Common Side Effects of Asthma Steroid Medication

Girl using an inhaler

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People with persistent asthma generally use two types of medication to treat their illness and symptoms. The first type is a quick-relief bronchodilator, which is usually used to help stop an asthma attack that has already begun. The second type is a corticosteroid, which is used to help control and prevent asthma attacks.

The first type of medicine used for the quick relief of acute symptoms brought on by an asthma attack is an inhaled medicine, such as a short-acting beta agonist or bronchodilator, such as albuterol, that relaxes tightened muscles around the airway.

The second type of medicine used for the long-term control of asthma is an inhaled corticosteroid, which is a standard steroid medical treatment. This medicine functions similarly to cortisol, a hormone that is produced in the human body by the adrenal glands.

Corticosteroids reduce inflammation of the airways to help prevent asthma symptoms and attacks. Corticosteroids are often referred to with the abbreviated name of "steroids" and should not be confused with the drugs that are abused by some athletes, which are a different type of compound often involving the synthetic male hormones.

Steroid Side Effects Can Be a Concern

Because corticosteroids are used over the long term, side effects of this type of medicine can be a concern. Some side effects that may result from the use of this type of steroid include the following:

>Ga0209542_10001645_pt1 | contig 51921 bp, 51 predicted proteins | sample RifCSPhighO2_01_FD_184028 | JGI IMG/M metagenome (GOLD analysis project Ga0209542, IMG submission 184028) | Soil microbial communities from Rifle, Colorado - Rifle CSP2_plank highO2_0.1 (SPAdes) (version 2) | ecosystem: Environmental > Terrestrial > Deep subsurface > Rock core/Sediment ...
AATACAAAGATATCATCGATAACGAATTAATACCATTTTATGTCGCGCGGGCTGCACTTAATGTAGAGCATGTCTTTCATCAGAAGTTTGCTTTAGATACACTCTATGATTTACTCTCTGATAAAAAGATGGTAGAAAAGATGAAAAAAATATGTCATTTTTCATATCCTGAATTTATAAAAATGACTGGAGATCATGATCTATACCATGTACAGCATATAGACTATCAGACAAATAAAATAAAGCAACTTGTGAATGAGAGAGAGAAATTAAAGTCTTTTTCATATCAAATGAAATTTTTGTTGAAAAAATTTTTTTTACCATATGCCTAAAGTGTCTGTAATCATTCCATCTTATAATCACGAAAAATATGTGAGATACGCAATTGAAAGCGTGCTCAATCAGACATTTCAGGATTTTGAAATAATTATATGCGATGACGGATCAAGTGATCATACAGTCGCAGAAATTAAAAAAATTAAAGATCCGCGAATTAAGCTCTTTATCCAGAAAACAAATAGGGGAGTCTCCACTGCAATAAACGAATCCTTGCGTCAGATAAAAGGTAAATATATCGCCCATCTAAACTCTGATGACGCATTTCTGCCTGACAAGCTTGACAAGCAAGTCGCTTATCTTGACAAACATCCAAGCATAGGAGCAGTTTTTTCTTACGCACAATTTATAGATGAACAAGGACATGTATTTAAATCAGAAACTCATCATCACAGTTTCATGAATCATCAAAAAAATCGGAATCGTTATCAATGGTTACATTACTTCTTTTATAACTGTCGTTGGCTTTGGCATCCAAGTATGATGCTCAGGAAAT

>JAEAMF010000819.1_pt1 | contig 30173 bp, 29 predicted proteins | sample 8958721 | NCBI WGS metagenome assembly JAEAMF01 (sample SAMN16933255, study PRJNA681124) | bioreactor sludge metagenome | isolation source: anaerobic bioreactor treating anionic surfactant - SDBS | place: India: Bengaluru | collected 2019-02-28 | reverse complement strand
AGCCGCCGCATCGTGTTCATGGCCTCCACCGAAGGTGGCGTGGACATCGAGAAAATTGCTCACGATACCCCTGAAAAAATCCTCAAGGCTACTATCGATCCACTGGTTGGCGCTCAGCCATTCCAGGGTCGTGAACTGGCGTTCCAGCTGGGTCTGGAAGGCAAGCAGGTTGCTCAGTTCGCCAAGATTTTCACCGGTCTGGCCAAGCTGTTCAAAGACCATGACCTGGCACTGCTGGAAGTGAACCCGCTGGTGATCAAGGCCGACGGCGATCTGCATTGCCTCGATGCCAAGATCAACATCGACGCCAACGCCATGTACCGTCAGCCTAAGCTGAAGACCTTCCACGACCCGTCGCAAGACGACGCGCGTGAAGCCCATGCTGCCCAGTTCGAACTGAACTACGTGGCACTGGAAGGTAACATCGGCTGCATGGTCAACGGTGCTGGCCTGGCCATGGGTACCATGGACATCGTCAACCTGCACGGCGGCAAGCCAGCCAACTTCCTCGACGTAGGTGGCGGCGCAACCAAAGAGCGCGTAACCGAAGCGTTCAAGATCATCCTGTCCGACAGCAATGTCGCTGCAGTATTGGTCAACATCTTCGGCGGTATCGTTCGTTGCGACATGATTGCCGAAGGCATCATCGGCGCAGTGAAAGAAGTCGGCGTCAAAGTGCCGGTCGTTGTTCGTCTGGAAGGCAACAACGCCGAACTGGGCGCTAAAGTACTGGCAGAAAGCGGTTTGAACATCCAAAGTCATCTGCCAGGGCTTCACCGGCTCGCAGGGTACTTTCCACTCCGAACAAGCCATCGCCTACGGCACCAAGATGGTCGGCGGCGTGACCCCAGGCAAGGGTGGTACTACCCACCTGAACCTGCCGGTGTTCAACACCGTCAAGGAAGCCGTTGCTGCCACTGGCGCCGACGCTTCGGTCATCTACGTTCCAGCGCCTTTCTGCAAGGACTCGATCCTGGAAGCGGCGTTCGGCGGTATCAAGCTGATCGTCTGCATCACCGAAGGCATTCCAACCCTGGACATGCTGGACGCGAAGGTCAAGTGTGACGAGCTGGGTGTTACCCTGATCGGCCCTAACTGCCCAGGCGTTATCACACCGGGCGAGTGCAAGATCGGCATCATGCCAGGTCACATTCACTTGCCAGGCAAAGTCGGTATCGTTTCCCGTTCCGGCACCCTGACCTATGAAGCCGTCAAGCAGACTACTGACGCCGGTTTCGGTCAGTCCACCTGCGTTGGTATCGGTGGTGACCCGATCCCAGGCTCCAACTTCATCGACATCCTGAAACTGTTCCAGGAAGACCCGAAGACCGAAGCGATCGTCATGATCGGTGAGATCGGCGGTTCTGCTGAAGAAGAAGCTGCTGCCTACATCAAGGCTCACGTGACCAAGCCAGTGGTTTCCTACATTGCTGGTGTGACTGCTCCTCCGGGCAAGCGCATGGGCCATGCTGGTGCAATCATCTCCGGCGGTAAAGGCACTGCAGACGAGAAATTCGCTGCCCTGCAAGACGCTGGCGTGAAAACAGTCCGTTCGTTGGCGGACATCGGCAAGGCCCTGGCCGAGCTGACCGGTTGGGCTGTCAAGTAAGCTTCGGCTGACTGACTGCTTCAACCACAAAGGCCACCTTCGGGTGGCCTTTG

• Fungal Infections. Thrush, a fungal infection of the mouth, is the most common side effect of inhaled corticosteroids. Thrush can be easily treated and even prevented by rinsing the mouth after the medication is inhaled, or sometimes by changing the inhalation technique. Ask your healthcare provider for advice. Inhaled corticosteroids do not cause fungal infections in the lungs.
  • Hoarseness. Some people find their voices become husky or hoarse when using an inhaled corticosteroid. Usually, this can be remedied by having the doctor lower the dose, but if the hoarseness persists, the treatment may be discontinued.
  • Bruising. Occasional bruising may occur from the use of inhaled corticosteroids, but as a rule, side effects throughout the body from such medications are much less than those from steroids taken in a pill form.
  • Weight Gain. Steroids themselves do not cause weight gain, but they may cause increased appetite. People taking steroids should be careful about controlling their dietary food intake. Talk to your healthcare provider if weight gain becomes a concern.

Other side effects from these steroids may include nervousness, nausea, rapid heartbeat, loss or gain of appetite. These side effects are less common and are more likely to be seen with higher doses of inhaled steroids. They can usually be resolved by having the doctor change the dose or prescribe a different asthma medicine.

With proper dosages and use of the appropriate type of inhaled corticosteroid medicine, side effects can be kept to a minimum. This is currently the best treatment option for the person with persistent asthma.

There is no scientific evidence to prove that alternative treatments such as herbs and supplements are effective in treating asthma. In fact, some of these alternatives may even interact with prescription asthma medications or trigger allergies, which can lead to an asthma attack. Before taking any herbal remedies or nutritional supplements, an asthmatic should be sure to consult with their healthcare provider first.

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Article Sources

  • American Lung Association. Understanding Your Medication. 
  • Asthma Initiative of Michigan. FAQ:Steroids & Growth. 
  • National Heart, Lung and Blood Institute. How is Asthma Treated and Controlled?